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Homeopathy Misinformation on Wikipedia

Posted by Sanjib Sarkar on Wed, Jul 30, 2008 @ 04:32 AM

Tags: Homeopathy. Homeopathy Trials, Homeopathy Information

As many people know that on many search terms, Wikipedia comes up number 1 in Google. They are almost definitely in the top 10. So when the search term is Homeopathy, how accurate are they?

I was looking at following wikipedia page on Homeopathy. The general definitions and information on Homeopathy seem to be for the most part correct. The part where all of the information that is incorrect seems to be in the research side of Homeopathy.

The first paragraph with issues are as follows below:

" Positive results have been reported, but no single model has been sufficiently widely replicated, local models proposed are far from convincing, and the nonlocal models proposed would predict that it is impossible to nail down homeopathic effects with direct experimental testing. [129] For example, while some reports presented data that suggested homeopathic treatment of allergy was more effective than placebo,[130][131] subsequent studies have questioned the conclusions.[132][133]"

This first example has some incorrect information. Study 132 is about Belladonna 30C. The study attempts to find out if Belladonna 30C is given to a healthy person, what happens. The study shows nothing happens but this certainly has nothing to do with allergies. Study 133 is about people who suffer from Asthma from dust mite allergies. Study 130 and 131 were on different subjects. Study 130 and Study 131 were on hayfever and allergic rhinitis. In all fairness to Wikipedia, Study 133 was an attempted replication on a successful study on Asthma from dust mite allergies. However, Wikipedia fails to mention that study all together.

This maybe an oversight on Wikipedia so I looked at some information on Homeopathy to see their results. I used Wkipedia to search for oscillococcinum. The results were very surprising on the trials section.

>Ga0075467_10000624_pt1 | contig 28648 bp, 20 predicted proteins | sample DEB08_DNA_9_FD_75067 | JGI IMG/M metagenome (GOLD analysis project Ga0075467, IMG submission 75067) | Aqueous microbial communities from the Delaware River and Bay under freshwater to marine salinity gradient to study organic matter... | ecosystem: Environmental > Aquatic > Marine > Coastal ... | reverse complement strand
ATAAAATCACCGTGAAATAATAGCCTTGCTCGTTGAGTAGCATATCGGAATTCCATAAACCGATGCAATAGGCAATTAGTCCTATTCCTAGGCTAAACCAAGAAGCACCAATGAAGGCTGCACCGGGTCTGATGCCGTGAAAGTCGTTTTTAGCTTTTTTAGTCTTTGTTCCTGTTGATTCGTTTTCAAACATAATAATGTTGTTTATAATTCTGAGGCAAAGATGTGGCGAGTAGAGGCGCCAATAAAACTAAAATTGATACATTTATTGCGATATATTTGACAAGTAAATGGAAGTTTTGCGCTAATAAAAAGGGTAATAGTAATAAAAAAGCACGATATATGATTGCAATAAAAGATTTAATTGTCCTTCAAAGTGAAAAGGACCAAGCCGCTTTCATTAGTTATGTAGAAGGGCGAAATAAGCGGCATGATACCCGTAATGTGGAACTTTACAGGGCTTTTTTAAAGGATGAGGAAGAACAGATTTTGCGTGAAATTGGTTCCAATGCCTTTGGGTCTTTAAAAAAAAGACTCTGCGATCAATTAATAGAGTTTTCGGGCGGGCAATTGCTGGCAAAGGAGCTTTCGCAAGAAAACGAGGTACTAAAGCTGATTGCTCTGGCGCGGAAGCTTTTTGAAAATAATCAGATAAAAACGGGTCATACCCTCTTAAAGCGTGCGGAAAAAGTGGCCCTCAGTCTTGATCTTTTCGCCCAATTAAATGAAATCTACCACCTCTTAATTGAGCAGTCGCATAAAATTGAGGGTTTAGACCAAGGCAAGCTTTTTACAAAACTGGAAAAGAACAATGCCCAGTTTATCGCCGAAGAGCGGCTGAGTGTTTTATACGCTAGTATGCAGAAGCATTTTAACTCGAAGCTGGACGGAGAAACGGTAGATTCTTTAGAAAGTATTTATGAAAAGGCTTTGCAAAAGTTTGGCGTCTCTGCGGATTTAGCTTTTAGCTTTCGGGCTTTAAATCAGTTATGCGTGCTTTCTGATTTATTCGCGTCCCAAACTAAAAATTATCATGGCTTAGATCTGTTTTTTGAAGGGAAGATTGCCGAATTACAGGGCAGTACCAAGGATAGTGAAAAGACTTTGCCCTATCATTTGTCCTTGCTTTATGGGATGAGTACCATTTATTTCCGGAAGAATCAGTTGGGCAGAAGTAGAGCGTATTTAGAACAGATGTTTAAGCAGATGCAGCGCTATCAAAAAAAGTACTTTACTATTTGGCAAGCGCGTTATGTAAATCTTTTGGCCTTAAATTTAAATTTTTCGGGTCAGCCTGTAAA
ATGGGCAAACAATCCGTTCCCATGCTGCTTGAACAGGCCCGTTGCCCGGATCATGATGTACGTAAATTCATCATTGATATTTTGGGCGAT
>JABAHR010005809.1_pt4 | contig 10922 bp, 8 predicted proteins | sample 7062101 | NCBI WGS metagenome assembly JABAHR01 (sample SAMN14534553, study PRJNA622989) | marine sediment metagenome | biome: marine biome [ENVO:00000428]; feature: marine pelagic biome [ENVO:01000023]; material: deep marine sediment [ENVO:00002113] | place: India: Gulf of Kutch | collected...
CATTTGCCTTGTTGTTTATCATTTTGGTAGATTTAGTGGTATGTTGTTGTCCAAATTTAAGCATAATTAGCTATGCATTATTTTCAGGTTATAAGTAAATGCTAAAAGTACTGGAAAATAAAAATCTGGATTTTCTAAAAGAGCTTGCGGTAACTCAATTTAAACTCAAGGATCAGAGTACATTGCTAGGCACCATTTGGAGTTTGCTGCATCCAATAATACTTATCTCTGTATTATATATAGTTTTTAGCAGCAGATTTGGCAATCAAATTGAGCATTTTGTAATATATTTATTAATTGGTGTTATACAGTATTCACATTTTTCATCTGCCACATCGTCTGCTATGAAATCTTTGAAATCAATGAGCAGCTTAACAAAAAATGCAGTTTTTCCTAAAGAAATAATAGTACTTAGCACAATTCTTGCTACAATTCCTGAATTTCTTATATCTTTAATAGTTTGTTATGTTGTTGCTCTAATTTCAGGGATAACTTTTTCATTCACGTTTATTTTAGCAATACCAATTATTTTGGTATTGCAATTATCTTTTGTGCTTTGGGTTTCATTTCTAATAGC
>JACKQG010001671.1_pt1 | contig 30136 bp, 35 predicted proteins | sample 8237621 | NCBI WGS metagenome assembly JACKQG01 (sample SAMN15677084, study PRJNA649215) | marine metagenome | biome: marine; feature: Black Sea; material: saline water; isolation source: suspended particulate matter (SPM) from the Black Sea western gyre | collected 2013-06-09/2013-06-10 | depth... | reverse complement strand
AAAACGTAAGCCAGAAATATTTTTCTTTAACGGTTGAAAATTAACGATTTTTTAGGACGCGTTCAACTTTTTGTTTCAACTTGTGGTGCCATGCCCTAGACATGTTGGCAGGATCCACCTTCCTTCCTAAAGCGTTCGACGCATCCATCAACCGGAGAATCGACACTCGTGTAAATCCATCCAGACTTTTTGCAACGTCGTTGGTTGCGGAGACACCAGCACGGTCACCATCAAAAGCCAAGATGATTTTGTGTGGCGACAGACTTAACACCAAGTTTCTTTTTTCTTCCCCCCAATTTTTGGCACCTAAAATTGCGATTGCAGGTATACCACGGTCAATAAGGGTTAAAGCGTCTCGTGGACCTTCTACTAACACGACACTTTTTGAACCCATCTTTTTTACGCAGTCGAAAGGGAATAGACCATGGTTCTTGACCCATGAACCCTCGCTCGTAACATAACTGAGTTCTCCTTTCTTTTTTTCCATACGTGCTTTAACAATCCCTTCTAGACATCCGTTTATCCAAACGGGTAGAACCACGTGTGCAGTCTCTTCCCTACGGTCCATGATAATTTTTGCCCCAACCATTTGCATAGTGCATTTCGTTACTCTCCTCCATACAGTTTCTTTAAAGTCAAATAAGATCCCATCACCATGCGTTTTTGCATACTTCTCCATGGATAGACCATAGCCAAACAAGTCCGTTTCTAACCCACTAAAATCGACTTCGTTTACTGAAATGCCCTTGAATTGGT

The quote from Wikipedia.

"Various clinical trials of Oscillococcinum have been conducted; however, the statistical significance and the scientific rigor of these studies is debated, and some studies attributed the results to the placebo effect."

I looked through the Internet, I did find some studies that were debated with Oscillococcinum. Some studies did debate the quality of the trials which is valid. However, no study attributed the shortening of the flu duration to a placebo effect.

Another quote from Wikipedia.

"In one systematic review of the published clinical studies, the authors reported that the studies showed that Oscillococcinum possibly reduced the duration of the flu by about six hours, but has no effect on preventing it. They concluded the data are not strong enough to make a general recommendation to use Oscillococcinum for flu.[2] Another review of flu treatments (vaccine, medicine, homeopathy) has concluded that the popularity of Oscillococcinum in France was unsupported by the current evidence as to its efficacy"

This second review is someone looking at flu prevention treatments. Wikipedia makes it seem as if trials of Oscillococcinum never yield any other postive results in shortening the duration of the flu other than the first trial. Two other successful replications of Oscillococcinum have taken place which are listed below.

OscillococcinumR in patients with influenza-like syndromes: A placebo-controlled double-blind evaluation.

A controlled evaluation of a homoeopathic preparation in the treatment of influenza-like syndromes

Wikipedia failed to mention these trials in their summaries. There were some other Oscillococcinum trials as well that yielded positive results but these trials were not particularly well done.

Wikipedia also make dubious references with their information. Homeowatch.org is not an informational source. This is the same website as quackwatch.org with another name. I really do not have an issue with their website. They are skeptics entitled to their opinions. However, Wikipedia is using this website as a resource that does not carry all factual information but more opinions of skeptics.

If you find more homeopathy misinformation, please put them in the comments. If you think this article has misinformation, please tell us in the comments section.

Also do not forget,

Homeopathic Free Online Seminar
Hmedicine.com is holding a free online seminar with Dr. Mike Smith, a homeopathic doctor, of Carolinas Natural Health Center. The topic is Homeopathy 101. Send your questions on Homeopathy to customerservice@hmedicine.com. We will answer as many questions as possible. The information for the call is below
Date Thursday, July 31, 2008
Start Time: 02:00 PM Eastern Daylight Time
End Time: 02:55 PM Eastern Daylight Time
Dial-in Number: 1-309-946-5100 (Midwest)
Participant Access Code: 53145